Again from Janet, "We loved the mixture of glazes that we used ,so many colours & lots of really lovely work was produced.  There was some beautiful work produced also with the "Ferro Glazes" especially the 16 inch chargers when more time was spent on them. If you put lots of layers on you get the broken effect with the red breaking through."  Many, though not all, of the pots below date after 1971and are decorated with the later Ferro glazes. 

 

Click on a vase to enlarge view

click to enlarge

Back row from left to right; shape number 15, Rocket vase 23.5cm tall, painted by Valerie Pullen 1974-75;  shape number 15, Rocket vase 23.5cm tall, painted by Ros Sommerfelt 1970-71&76; shape number 84, Dumbbell vase 23cm tall, painted by Judy Evens 1974-76.  Front row; shape number 32, Onion vase 12.5cm tall, painted by Cynthia Bennett 1971-77; shape number 83, hand thrown vase 15cm tall, painted by Lynn Gregory 1970-74: and shape number 83, hand thrown vase 15cm tall, painted by Carol Cutler 1969-76.

Click on a vase to enlarge view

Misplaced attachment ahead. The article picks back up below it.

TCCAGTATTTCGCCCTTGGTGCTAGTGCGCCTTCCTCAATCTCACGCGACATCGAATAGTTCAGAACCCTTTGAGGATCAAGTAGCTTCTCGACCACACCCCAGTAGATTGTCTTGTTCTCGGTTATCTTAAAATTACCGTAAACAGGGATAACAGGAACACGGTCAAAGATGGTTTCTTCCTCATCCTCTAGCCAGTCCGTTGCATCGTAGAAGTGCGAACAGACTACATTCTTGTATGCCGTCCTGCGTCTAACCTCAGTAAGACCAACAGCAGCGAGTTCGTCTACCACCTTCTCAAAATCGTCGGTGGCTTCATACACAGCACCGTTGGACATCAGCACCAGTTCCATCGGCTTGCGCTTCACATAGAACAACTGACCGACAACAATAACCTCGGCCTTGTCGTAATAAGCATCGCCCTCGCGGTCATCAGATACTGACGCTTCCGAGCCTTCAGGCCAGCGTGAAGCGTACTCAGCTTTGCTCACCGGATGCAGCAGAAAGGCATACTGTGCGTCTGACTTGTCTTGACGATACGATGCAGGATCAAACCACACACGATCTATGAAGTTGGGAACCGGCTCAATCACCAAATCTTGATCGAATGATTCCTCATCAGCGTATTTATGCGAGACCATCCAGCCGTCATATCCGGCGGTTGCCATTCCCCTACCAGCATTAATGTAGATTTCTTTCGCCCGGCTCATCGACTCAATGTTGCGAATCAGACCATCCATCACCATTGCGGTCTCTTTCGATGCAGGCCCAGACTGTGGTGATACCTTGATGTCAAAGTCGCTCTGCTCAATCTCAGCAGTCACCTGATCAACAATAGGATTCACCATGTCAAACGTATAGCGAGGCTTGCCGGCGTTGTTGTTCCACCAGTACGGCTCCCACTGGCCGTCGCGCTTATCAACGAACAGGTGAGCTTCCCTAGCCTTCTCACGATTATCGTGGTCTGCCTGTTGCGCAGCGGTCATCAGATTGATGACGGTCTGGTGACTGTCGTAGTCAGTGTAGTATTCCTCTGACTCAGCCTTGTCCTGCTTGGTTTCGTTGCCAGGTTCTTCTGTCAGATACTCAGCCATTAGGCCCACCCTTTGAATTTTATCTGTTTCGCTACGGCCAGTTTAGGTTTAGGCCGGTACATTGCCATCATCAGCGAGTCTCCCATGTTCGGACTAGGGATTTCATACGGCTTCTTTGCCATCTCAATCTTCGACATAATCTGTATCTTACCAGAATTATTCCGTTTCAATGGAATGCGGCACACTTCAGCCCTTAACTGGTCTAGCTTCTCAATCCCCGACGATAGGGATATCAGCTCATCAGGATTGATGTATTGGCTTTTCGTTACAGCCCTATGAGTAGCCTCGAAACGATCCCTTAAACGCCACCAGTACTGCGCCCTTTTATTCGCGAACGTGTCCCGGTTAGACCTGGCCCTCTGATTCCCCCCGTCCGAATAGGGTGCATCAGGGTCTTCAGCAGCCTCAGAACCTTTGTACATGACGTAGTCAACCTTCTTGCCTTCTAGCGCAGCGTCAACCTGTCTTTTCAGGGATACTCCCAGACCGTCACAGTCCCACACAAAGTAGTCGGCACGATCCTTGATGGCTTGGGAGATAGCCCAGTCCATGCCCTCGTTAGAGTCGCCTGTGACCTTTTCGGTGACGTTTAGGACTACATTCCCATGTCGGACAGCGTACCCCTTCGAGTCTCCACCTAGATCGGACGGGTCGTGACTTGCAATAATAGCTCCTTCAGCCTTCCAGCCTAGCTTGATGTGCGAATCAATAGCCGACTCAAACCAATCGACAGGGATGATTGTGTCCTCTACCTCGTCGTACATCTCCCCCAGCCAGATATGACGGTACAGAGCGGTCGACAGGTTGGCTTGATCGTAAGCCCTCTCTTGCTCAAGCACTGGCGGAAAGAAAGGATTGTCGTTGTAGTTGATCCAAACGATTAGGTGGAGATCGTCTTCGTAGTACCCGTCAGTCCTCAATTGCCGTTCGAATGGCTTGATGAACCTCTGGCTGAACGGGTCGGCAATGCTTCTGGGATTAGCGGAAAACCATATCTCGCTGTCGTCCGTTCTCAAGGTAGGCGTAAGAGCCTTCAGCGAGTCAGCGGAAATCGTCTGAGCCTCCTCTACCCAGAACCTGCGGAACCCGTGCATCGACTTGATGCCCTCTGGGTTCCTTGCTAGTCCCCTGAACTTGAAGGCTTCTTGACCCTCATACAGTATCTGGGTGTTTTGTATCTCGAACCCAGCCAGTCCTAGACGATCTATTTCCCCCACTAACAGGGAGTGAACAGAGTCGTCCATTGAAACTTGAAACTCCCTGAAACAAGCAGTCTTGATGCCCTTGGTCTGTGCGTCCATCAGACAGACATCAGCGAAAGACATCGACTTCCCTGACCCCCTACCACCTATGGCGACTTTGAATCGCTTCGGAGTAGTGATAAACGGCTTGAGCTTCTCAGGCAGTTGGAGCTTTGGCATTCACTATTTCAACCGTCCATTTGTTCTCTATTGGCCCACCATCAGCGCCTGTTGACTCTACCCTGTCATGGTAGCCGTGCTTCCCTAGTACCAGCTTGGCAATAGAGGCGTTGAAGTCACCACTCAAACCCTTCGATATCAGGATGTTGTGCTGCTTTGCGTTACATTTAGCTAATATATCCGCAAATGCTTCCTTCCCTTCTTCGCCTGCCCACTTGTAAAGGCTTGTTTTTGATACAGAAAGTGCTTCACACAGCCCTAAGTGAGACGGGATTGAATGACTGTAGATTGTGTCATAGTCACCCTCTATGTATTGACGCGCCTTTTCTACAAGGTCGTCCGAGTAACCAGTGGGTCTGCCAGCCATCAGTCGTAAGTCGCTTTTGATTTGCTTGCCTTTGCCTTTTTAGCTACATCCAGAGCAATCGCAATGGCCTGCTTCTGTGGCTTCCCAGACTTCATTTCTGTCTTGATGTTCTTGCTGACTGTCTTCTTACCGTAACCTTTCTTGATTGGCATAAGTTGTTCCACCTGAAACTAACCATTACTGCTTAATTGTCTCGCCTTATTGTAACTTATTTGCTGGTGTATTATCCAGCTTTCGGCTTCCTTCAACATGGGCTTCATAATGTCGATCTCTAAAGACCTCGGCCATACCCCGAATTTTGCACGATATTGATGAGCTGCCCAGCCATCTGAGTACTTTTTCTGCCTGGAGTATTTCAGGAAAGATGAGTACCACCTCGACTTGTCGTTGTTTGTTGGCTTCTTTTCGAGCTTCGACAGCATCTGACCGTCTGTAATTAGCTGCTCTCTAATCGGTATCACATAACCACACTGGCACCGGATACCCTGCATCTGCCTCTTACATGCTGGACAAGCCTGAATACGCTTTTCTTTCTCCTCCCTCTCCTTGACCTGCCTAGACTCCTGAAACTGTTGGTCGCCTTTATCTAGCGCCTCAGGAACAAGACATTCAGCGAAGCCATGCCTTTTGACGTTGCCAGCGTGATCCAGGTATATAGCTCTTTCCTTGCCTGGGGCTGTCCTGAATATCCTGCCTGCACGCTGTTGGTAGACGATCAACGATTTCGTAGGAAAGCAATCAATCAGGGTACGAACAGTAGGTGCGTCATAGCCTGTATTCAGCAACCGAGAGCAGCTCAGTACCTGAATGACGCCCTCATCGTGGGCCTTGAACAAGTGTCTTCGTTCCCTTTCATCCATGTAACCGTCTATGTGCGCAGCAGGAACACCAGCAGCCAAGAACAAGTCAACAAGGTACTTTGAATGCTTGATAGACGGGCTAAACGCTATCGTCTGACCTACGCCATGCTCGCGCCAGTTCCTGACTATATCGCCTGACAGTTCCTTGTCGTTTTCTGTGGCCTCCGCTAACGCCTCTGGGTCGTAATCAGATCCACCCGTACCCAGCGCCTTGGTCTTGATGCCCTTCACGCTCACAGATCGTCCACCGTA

click to enlarge

Back left, footed bowl shape number 76 painted by Julia Wills in 1971 or 72.  Right, shape number 57, 27cm diameter, painted by Anne Godfrey between 1968 and 1970. Front left, shape number 56, painted by Mary Albon between 1970 and 1972.

Click on a vase to enlarge view

click to enlarge

Back left, large planter, shape number 74, 13cm tall, painted by Mary Albon between 1970 and 1972; right medium size planter, shape number 73, 11cm tall,  painted by Wendy Smith between 1976 and 1977.  Front left, small planter, shape number 72, 8.5cm tall, painted by Wendy Smith between 1976 and 1977; right, straight sided bowl, shape number 94, 6.5cm tall, painted by Jacqueline Mackenzie between 1972 and 1979.

 

 

Click on a pot to enlarge view

click to enlarge